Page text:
Directed by David O. Russell, the man behind the acclaimed films Silver Linings Playbook and The Fighter, American Hustle is set in the 1970s, and the story of how a con artist (Christian Bale, The Dark Knight, American Psycho) and his partner (Amy Adams, Man of Steel, The Muppets) are dragged into an FBI sting operation against corrupt officials by Agent Richie DiMaso (Bradley Cooper, The Hangover, The Place Beyond The Pines).
One of the things that attracted me most about the film was the stunning ensemble cast. Each and every member delivers a powerful performance, and it’s their interactions that truly drive the film. Bale maintains his famous reputation of becoming his characters, and the opening shot of him as the fat, balding, middle-aged Irving Rosenfeld was incredibly jarring, yet his role adds momentum to the film. Cooper brings his own unique sense of style and charm, which is complimented by Adams’ captivating layered performance as Sydney Prosser, both Rosenfeld’s and DiMaso’s love interest, despite her questionable English accent that comes and goes throughout the film. The reason for this is that her character uses it as a ruse for her marks, but I thought the need for her to maintain it on and off throughout the film was distracting and irritating, although necessary for the plot.
Jeremy Renner (Avengers Assemble, The Hurt Locker) is Carmine Polito, Mayor of Camden, New Jersey, a family man who deals in corruption to try and redevelop Atlantic City. He’s portrayed as an honest man who does what he has to for his constituents, yet at the same time styled as the movie’s central antagonist. This gives quite a contradictory message towards the character, which I think would have been eliminated if Renner had been allowed to explore Polito’s dark side more often. And of course, Jennifer Lawrence (Winter’s Bone, The Hunger Games) gives another scene-stealing performance as Rosalyn, Rosenfeld’s volatile and mentally unstable wife. Lawrence revels in her damaged character’s flaws and idiosyncrasies, making her a pleasure to watch. Easily one of the highlights to her role, and the film itself, was watching her dance/clean to Live and Let Die. Yet I feel that Lawrence should have got much more screen-time, especially since she is seen as one of the big names attached to it.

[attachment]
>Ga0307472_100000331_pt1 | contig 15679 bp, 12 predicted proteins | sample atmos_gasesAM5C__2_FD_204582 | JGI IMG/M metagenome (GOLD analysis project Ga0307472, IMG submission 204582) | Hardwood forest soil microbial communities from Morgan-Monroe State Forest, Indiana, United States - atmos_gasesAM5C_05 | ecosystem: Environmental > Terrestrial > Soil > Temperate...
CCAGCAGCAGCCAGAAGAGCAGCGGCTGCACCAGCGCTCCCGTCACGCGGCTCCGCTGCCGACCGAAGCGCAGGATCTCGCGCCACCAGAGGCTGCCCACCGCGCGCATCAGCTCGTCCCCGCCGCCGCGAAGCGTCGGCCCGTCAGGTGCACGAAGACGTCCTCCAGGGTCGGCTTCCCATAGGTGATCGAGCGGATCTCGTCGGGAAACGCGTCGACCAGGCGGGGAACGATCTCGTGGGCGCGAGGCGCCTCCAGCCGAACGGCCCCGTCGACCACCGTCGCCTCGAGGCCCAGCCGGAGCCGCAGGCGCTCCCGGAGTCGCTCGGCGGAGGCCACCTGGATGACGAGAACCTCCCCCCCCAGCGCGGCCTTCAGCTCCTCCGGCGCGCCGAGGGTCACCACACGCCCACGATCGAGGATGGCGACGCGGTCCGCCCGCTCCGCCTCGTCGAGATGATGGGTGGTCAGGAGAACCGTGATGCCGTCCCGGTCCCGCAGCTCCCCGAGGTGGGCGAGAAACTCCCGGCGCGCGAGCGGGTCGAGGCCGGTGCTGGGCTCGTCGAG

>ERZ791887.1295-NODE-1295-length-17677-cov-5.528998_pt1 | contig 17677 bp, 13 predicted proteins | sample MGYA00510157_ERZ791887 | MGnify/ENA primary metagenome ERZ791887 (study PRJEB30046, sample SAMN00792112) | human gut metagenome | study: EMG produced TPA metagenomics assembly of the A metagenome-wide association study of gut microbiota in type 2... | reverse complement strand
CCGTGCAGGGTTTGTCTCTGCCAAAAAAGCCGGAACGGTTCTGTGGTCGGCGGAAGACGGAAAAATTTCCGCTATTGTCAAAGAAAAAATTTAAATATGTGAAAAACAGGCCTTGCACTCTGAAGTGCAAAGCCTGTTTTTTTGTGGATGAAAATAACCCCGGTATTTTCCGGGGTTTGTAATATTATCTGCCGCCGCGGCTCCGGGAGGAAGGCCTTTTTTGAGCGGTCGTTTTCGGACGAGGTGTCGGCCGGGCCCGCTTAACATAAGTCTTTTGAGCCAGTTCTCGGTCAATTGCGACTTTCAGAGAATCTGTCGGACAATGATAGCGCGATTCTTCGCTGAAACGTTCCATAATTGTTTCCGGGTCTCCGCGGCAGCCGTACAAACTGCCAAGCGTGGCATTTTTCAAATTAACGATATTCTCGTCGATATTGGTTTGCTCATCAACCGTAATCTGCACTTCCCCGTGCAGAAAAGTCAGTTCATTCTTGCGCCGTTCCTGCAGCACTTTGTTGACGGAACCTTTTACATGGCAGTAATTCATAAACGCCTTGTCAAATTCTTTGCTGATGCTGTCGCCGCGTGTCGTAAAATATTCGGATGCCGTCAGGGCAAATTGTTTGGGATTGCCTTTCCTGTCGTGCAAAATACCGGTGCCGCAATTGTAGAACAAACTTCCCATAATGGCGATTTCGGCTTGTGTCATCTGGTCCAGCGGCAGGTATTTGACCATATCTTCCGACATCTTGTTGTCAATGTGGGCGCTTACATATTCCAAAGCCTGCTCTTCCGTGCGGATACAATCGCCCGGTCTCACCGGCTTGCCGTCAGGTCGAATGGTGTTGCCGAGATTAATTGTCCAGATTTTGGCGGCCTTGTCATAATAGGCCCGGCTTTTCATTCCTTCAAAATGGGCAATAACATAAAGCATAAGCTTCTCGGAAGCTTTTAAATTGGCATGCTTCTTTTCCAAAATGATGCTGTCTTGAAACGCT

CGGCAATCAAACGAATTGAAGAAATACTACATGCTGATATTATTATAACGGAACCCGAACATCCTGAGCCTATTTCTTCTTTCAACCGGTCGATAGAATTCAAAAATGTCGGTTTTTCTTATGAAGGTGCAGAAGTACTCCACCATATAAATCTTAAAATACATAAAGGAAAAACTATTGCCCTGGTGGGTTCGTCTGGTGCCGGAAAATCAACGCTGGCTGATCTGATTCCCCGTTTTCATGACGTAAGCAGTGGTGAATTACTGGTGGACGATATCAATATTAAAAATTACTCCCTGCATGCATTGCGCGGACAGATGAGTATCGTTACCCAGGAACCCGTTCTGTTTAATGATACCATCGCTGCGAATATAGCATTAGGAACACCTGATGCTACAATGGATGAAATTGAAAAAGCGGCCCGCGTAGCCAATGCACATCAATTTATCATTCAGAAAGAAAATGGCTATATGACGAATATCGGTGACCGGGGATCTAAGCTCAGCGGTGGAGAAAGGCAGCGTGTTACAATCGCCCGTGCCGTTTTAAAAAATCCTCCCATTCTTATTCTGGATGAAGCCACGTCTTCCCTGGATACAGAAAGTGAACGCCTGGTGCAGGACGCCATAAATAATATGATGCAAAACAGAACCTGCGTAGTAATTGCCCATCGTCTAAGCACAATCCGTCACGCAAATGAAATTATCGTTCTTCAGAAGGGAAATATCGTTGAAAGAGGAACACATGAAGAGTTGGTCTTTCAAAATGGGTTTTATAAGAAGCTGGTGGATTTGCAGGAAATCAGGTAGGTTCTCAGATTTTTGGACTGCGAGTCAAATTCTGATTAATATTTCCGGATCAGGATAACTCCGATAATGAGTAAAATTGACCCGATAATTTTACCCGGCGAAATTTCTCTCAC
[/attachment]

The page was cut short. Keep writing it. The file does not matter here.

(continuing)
Sadly, the American Hustle’s plot isn’t to the same calibre as the acting. It had so much potential to create a rich story filled with twists and turns, yet gives us an unoriginal and uninspired crime plot that dragged on just a little too long, and would have been dull without such a strong cast. This is because David O. Russell decided to concentrate on improvised character development, instead of an engaging storyline. However, praise must be given to the stylish tone of the film, in particular the costume department. Coupled with Danny Elfman’s fantastic soundtrack, it really brings the 70s to life in all its vibrant glamour.
American Hustle is a stylish, character focus crime movie with darkly comedic undertones, which concentrates on the strong central performances of its principal cast. But this is tragically let down by the mismanagement of Jeremy Renner’s character, a disappointing lack of screen time for Jennifer Lawrence, and an unexceptional concept. It was an enjoyable watch, it just could have been so much better.